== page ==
II. IMPEDIMENTS TO MARRIAGE, IN GENERAL.—The fundamental idea of an impediment to matrimony is contained implicitly in the well known prohibitions of Leviticus and some ancient canonical texts; in the latter may be discovered the basis of the celebrated distinction between diriment impediments which render a marriage null and void, and prohibitory impediments which only render it illicit; sometimes the canons of councils insist on the separation of the parties who have violated the law, which implies that the marriage was void; sometimes, on the contrary, they exact only an expiation or reparation, without dissolving the conjugal union, which implies that the marriage was valid though more or less in opposition to the law. But these ancient canonical texts do not give a complete list of impediments, much less a general theory concerning them. It is only at the end of the twelfth century that we find, for the first time, the use of the word “impediment” in its technical sense, together with a catalogue of matrimonial impediments. In his “Decree“, Gratian neither speaks definitely, nor does he give a satisfactory list; nor does Peter Lombard in his “Sentences”. About 1190 Bernard of Pavia uses freely the expression, which became classical, “impedit contrahendum et dirimit contractus”, and further he enumerated the impediments: “stint autem quw matrimonium impediunt xiv”, but his list is not definitive; the technical names of each impediment remain for some time longer unsettled. However the doctrine of the School soon becomes fixed and with it the terminology. The distinction between diriment and prohibitory impediments is sharply marked, and a more or less successful attempt is made to classify the diriment impediments. Their number is not yet determined, not because the doctrine is uncertain, but because several of them may be included under the same title. Certain canonists try to limit them to the quasi sacred number fourteen (twice seven); others reckon twelve, sixteen, or even more. The gloss of the “Decree” (Causa xxvii, q. 1, v° “Quidam”, before can. i) says there are sixteen matrimonial impediments, fourteen of which are diriment; it enumerates them without order in the following distichs:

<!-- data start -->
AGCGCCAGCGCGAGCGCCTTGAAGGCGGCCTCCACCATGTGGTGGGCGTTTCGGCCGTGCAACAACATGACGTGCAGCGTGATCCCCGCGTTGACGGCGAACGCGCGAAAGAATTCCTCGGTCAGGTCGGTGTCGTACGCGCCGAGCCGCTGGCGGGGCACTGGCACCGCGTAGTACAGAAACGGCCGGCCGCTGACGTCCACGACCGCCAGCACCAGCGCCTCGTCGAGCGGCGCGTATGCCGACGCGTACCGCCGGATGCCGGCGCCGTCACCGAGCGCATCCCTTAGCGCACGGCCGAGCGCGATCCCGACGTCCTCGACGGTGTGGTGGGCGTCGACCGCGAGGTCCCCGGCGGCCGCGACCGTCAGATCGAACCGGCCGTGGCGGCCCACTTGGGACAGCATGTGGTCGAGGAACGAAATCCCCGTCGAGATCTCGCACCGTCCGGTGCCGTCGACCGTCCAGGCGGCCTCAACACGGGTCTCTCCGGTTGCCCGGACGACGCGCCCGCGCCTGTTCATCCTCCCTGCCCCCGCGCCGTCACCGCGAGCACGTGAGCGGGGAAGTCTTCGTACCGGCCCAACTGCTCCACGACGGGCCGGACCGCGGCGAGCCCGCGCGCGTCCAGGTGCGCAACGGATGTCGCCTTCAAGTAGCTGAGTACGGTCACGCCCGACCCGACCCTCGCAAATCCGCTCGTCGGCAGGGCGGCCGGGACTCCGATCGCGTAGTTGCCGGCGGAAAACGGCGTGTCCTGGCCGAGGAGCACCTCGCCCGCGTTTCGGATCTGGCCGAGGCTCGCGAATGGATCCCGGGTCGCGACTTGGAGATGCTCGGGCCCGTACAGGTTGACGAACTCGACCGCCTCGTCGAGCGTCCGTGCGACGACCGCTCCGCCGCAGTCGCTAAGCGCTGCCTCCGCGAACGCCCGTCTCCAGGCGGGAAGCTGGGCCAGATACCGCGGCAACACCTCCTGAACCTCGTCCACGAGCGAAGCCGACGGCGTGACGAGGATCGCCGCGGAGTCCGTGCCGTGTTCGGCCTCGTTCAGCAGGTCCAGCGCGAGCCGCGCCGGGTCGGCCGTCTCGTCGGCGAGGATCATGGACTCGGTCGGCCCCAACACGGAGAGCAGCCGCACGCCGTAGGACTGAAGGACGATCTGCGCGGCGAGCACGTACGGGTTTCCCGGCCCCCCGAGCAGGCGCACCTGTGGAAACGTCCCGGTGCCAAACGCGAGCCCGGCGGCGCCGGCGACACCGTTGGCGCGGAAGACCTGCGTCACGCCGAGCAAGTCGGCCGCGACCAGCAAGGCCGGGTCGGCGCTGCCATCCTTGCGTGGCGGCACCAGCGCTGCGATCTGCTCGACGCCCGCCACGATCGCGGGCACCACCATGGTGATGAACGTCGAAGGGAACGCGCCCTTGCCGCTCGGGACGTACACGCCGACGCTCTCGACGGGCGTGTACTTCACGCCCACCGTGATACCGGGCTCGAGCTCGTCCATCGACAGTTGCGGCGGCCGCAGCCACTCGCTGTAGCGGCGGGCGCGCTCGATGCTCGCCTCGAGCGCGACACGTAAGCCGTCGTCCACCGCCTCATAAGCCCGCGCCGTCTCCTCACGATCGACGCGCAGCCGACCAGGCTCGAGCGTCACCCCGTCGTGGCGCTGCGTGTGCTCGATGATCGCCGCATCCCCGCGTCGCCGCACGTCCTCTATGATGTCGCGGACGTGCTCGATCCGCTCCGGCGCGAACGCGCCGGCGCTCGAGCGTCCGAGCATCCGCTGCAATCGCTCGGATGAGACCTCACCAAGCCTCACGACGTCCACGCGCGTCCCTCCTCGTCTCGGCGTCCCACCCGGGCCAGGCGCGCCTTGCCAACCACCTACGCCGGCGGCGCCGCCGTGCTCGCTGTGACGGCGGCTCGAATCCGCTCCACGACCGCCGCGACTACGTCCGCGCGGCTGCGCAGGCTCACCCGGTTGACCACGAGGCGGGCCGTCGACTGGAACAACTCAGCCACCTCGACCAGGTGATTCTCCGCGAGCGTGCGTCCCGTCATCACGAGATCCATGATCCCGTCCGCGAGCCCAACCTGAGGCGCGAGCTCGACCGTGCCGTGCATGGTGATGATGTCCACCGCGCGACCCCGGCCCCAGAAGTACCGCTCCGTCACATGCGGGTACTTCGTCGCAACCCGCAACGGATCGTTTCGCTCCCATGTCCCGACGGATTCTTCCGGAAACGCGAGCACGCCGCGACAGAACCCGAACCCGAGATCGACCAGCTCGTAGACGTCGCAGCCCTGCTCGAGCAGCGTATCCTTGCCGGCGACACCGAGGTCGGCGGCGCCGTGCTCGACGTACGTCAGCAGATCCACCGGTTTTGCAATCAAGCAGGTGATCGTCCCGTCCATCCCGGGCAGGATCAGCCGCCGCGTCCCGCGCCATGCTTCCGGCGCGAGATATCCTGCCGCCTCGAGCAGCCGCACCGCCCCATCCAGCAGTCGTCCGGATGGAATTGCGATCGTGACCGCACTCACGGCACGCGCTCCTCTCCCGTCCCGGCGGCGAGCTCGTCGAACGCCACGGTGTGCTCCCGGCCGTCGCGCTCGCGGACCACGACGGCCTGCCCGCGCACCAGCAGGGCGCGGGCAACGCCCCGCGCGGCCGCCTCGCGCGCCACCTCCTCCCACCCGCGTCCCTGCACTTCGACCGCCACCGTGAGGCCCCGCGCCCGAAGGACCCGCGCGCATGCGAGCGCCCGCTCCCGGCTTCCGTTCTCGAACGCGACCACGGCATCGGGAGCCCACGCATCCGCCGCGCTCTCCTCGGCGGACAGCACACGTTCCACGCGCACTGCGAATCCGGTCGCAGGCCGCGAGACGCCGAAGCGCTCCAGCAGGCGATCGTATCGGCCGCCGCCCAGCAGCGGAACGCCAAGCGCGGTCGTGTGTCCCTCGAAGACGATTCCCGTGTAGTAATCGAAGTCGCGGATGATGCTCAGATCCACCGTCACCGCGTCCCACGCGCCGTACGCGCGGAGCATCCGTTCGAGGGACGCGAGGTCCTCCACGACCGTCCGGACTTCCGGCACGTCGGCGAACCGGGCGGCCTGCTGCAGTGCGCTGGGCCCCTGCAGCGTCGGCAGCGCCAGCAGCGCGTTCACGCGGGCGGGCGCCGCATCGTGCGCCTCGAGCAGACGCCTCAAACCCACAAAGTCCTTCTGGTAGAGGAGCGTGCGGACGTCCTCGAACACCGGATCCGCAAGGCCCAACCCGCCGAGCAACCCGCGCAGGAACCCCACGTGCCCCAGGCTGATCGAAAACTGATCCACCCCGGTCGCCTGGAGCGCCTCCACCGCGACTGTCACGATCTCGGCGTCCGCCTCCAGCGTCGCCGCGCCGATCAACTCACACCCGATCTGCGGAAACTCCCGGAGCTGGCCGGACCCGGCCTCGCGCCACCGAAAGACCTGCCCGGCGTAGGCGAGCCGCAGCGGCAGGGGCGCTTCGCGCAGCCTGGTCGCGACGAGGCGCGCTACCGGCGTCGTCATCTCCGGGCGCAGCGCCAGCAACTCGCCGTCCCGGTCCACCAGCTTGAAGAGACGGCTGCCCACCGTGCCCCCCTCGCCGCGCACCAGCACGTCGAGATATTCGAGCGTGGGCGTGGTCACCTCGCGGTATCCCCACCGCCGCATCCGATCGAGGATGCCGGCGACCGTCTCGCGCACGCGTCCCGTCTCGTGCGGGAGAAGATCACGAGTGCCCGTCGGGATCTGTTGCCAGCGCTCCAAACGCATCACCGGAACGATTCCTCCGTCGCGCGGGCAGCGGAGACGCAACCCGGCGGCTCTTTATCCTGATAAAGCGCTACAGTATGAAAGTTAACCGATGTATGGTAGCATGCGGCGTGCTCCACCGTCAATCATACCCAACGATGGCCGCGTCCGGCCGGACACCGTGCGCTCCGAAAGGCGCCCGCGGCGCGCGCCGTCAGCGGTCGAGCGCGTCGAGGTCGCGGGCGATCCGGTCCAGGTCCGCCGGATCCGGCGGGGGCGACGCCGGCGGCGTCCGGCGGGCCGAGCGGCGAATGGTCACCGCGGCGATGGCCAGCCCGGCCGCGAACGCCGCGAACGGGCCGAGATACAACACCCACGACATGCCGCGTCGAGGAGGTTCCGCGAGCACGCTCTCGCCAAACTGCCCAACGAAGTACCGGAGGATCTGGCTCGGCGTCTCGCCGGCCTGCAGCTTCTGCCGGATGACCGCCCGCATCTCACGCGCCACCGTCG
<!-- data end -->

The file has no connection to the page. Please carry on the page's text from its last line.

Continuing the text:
Votum, conditio, violentia spiritualis,

Proximitas, error, dissimilisque fides,

Culpa, dies vetitus, honor, ordo, ligatio, sanguis,

Quae sit et affinis, quique coire nequibit,

Additur his aetas, habitum conjunge furoris;

His interdictum subditur Ecclesiae.

Haec, si canonico vis consentire rigori

Te de jure vetant jura subire tori.

In spite of its insertion in the gloss, this enumeration was not adopted permanently, doubtless because it did not separate the prohibitory from the diriment impediments, and because the former class was incomplete. The list that was received almost universally, and which, with a few changes, still figures in most canonical treatises on marriage, and is followed step by step, by many authors including St. Liguori (Theol. Mor., I, VI, n. 1008), was composed by Tancred (1210-1214). It contains four prohibitory impediments separated from thirteen diriment:

Ecclesiae vetitum, tempus, sponsalia, votum, Impediunt fieri, permittunt facta teneri.

Error, conditio, votum, cognatio, crimen,

Cultus disparitas, vis, ordo, ligamen, honestas,

Dissensus, et affinis, si forte coire nequibis,

Haec facienda vetant connubia, facta retractant.

But after the Council of Trent, which created the impediments of abduction and clandestinity, these thirteen were increased to fifteen; the last hemistich, “si forte coire nequibis”, was replaced by “si clandestinus, et impos”; and for abduction was added the hexameter “Raptave sit mulier, loco nec reddita tuto”. Though this method of enumerating them is so common, it is not satisfactory, being somewhat confused. No official list of impediments has ever been promulgated, and indeed it would be very difficult to compile such a list, as there are many ways of reckoning the impediments improperly so called, all of which may be included under a defect of consent, such, for instance, as error, insanity, constraint, dissimulation and others. It is possible likewise to count in different ways the prohibitory impediments among which that of “mixed religion” must be included. Of the many definitions of matrimonial impediments formulated by canonists, we prefer that of D’Annibale (Summula, III, n. 428): “Any circumstance of which the law takes cognizance that is opposed to a licit or valid marriage.”